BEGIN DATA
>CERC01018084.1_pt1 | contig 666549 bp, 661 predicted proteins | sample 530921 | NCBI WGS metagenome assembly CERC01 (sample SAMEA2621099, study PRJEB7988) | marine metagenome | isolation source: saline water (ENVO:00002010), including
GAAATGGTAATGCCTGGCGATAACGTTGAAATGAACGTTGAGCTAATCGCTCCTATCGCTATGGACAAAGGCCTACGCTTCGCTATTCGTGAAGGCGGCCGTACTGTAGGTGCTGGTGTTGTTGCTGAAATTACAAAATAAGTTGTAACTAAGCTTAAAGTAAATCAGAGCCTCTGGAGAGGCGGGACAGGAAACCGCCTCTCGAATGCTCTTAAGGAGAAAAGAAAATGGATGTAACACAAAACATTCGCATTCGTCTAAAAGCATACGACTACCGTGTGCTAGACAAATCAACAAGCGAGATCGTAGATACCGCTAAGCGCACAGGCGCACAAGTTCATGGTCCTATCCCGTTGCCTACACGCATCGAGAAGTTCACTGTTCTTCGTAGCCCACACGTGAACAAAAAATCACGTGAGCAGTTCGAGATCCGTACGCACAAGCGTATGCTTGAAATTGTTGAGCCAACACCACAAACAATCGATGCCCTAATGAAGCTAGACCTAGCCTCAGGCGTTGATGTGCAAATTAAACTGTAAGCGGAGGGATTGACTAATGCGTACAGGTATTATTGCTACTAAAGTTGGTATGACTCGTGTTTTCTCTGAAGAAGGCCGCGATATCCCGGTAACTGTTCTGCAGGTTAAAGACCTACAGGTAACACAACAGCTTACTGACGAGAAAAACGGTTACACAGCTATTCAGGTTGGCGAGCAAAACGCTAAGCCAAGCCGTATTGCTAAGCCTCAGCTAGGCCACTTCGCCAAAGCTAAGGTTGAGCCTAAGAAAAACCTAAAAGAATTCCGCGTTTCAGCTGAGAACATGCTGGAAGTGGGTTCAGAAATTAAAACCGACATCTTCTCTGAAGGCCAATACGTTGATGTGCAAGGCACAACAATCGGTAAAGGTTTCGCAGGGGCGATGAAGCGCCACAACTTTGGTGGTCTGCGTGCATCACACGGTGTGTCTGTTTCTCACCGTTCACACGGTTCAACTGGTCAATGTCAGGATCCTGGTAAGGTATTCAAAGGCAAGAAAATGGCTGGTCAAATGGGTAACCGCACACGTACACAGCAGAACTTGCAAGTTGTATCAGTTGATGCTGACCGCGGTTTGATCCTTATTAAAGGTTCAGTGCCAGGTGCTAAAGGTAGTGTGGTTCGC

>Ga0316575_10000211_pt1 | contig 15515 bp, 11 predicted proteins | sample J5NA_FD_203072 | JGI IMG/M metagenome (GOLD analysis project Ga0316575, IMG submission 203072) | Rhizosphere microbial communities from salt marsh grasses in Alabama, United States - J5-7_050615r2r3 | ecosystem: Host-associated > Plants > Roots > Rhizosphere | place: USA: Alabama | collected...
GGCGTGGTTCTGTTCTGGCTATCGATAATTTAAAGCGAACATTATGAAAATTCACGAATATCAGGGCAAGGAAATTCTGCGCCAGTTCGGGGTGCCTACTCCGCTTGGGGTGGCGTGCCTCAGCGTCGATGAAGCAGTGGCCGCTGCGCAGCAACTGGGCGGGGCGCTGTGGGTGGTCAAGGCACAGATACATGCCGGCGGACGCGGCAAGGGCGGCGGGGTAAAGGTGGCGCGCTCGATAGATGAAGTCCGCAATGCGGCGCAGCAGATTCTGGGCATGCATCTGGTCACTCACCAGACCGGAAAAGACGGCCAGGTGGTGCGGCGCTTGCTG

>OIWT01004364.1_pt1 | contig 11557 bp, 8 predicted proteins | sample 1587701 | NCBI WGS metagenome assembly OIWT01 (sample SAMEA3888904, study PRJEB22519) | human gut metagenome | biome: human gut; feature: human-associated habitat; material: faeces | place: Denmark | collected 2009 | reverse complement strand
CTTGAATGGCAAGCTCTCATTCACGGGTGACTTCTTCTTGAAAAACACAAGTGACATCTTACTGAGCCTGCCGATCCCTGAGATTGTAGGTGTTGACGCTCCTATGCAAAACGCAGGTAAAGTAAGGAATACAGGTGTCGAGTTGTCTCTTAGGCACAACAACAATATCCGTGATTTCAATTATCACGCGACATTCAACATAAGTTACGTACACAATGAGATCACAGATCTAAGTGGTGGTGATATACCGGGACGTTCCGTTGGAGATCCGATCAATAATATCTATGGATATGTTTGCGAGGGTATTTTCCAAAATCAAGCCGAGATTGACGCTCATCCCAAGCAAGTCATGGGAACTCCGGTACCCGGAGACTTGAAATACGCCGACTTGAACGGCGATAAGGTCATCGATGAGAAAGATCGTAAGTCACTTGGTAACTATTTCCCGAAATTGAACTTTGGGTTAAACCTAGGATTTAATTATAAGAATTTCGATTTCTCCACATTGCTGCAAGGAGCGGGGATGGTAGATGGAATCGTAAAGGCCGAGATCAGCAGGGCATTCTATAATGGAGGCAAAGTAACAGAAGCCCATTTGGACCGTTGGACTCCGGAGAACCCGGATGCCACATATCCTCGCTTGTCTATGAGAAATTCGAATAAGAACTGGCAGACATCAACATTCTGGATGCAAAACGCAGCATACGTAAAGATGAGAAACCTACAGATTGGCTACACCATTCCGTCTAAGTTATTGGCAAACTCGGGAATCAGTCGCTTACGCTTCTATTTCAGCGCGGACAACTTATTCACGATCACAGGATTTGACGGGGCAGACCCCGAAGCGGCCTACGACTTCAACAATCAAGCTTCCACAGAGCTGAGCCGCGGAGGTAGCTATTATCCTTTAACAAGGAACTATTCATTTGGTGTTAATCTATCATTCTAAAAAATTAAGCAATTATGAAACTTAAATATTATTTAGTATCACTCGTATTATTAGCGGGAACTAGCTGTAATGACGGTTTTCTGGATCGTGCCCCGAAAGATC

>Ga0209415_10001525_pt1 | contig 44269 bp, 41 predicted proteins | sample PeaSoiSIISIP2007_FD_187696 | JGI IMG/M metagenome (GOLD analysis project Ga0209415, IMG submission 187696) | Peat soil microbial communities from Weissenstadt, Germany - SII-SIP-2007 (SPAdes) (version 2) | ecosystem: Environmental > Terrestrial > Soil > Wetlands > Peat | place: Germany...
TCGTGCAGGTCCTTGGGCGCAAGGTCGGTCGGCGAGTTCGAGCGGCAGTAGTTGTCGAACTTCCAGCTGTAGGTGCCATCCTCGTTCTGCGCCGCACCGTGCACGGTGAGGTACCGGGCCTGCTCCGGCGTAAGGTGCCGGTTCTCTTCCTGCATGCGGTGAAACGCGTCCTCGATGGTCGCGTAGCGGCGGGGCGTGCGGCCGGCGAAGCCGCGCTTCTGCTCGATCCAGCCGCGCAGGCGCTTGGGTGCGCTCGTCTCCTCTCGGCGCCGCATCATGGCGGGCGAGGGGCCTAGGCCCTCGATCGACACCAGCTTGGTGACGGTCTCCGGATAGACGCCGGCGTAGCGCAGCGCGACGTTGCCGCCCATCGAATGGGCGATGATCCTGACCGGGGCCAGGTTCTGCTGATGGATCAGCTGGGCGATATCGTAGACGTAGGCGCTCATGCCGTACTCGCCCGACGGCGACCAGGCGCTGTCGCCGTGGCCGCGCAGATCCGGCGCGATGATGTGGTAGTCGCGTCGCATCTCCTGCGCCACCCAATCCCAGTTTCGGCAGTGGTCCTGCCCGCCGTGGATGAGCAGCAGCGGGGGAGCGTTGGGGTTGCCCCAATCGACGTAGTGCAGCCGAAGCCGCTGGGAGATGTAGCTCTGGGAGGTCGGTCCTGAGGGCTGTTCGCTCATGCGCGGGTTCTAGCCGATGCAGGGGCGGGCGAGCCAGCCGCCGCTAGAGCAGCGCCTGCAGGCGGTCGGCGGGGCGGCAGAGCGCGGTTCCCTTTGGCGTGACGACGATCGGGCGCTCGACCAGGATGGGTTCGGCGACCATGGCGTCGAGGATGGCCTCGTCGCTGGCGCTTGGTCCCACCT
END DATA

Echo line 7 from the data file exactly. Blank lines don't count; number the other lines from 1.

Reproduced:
>Ga0209415_10001525_pt1 | contig 44269 bp, 41 predicted proteins | sample PeaSoiSIISIP2007_FD_187696 | JGI IMG/M metagenome (GOLD analysis project Ga0209415, IMG submission 187696) | Peat soil microbial communities from Weissenstadt, Germany - SII-SIP-2007 (SPAdes) (version 2) | ecosystem: Environmental > Terrestrial > Soil > Wetlands > Peat | place: Germany...